There have been times this week when Dmitry Bivol, the unbeaten and outstanding WBA world light-heavyweight champion, has been reduced to a ghostly figure in Las Vegas. Saúl “Canelo” Álvarez, his challenger on Saturday night, dominates boxing and so the layered and complex life of Bivol has been ignored.
The 31-year-old Russian is regarded by many as simply the next opponent for the imperious Mexican. Canelo, the undisputed world super-middleweight champion, is jumping up to light-heavy to presumably dispatch Bivol before returning to his regular weight class in September to face his bitter rival Gennady Golovkin.
Bivol, meanwhile, waits quietly in the shadows. He is asked mainly about his thoughts on Canelo and, far less often, about the war in Ukraine and how it feels to be a Russian fighting in America at a time when his country onslaught has devastated millions of lives. But, in a long and occasionally fraught conversation, the real story of Bivol unfolds.
“My mother and father were born in the big country, the USSR,” he says wryly. “But my father was really born in Moldova and he spoke only Moldovan until he was 10. My mother [who is of Korean descent] was born in Kazakhstan. Then her family moved to Kyrgyzstan. One day, when they graduated, they met each other in Russia. They got married and moved to my mother’s home in Kyrgyzstan. I was born in Kyrgyzstan and lived there for 11 years. ”
They spoke Russian at home but Bivol felt most affinity with Kyrgyzstan. “It’s a great country. It’s not a rich country but it has great people, nice people. It’s my motherland. A lot of my life afterwards was in Russia but I love Kyrgyzstan. I love the culture and it’s different to Russia. Kyrgyzstan is a Muslim country and I have many Muslim friends. ”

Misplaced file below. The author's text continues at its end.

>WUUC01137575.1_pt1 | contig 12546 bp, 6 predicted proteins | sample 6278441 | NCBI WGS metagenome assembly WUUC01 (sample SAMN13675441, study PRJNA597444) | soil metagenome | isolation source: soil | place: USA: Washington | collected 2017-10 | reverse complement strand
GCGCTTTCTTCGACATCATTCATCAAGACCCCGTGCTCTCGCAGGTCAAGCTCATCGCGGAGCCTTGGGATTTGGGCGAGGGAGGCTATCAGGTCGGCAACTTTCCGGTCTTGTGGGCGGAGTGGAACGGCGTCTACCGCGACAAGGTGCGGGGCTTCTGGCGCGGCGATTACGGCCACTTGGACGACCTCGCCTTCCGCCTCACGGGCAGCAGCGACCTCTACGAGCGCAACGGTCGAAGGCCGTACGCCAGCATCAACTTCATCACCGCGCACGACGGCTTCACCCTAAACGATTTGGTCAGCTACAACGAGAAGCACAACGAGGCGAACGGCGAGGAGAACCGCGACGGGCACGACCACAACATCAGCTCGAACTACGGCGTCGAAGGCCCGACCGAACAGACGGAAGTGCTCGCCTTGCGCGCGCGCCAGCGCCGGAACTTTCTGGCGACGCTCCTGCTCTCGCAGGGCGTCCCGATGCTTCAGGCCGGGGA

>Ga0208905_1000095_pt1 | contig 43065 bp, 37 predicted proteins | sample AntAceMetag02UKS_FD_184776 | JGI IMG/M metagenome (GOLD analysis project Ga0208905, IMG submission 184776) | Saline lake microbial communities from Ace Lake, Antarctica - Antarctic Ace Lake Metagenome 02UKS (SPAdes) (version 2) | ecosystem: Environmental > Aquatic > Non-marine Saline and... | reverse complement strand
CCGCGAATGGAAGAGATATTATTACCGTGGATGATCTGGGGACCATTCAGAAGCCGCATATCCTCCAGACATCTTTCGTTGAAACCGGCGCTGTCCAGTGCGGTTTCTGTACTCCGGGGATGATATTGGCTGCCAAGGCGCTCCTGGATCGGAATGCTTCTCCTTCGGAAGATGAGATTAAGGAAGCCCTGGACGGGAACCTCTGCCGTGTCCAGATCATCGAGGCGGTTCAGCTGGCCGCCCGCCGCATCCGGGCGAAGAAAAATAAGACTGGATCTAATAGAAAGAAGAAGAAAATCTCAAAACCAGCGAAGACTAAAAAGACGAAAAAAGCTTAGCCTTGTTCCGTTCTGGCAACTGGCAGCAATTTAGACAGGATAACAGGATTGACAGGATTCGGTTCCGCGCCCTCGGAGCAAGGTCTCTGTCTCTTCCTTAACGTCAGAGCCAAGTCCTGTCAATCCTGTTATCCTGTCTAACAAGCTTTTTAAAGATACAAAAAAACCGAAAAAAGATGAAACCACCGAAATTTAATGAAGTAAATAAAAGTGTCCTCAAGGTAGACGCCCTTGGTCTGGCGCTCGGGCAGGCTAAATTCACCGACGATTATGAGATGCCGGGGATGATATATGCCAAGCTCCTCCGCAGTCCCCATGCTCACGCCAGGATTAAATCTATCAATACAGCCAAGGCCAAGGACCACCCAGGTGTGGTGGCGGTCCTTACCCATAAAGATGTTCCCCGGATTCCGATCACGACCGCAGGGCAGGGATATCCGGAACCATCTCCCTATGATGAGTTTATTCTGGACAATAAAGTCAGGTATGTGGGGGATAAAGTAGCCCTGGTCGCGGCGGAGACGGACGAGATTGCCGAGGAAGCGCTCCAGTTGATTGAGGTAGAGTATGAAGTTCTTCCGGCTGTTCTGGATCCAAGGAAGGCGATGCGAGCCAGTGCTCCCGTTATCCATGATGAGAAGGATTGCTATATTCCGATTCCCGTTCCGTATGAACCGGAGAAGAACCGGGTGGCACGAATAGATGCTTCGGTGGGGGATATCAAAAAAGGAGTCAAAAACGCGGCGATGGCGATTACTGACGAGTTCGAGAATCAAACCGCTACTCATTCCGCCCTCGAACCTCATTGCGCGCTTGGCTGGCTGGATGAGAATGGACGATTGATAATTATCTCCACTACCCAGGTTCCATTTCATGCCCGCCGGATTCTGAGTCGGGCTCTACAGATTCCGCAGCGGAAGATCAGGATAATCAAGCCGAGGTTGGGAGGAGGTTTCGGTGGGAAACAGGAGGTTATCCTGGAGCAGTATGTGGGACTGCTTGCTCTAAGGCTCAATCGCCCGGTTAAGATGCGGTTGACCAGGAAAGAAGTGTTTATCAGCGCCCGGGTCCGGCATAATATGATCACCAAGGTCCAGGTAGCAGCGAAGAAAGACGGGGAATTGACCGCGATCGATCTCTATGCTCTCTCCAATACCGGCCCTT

Bivol fell for boxing in Kyrgyzstan – after his interest in combat sports had been sparked by, he says with a grin, “Jackie Chan movies. He has a big heart and good fighting skills. I remember he never killed anyone in his movies. He was just funny. ”
There is no room for fun when we turn to Russia. I ask Bivol what he felt as a Russian citizen when, on February 24, Vladimir Putin launched his assault. “When I heard about the war, and even if it is in Vietnam or Iraq, it’s sad for me. We are people. We have to make a better world for all of us. Of course it’s sad. ”
Bivol’s stance is that politics and sport don’t mix. And yet even sport cannot evade this conflict. Russian teams have been banned from tournaments and individual Russian athletes have been prevented from competing in their chosen sport. Boxing, however, has chosen not to address the issue beyond the fact that the Russian anthem won’t be played in the ring on Saturday night. Is Bivol relieved or disappointed?
“We all have to be proud of where we’re from. It doesn’t matter if it’s from Kyrgyzstan, Moldova, Africa, England. I understand why I am without a flag here. No problem. I’m a sportsman. I am focused on the fight. ”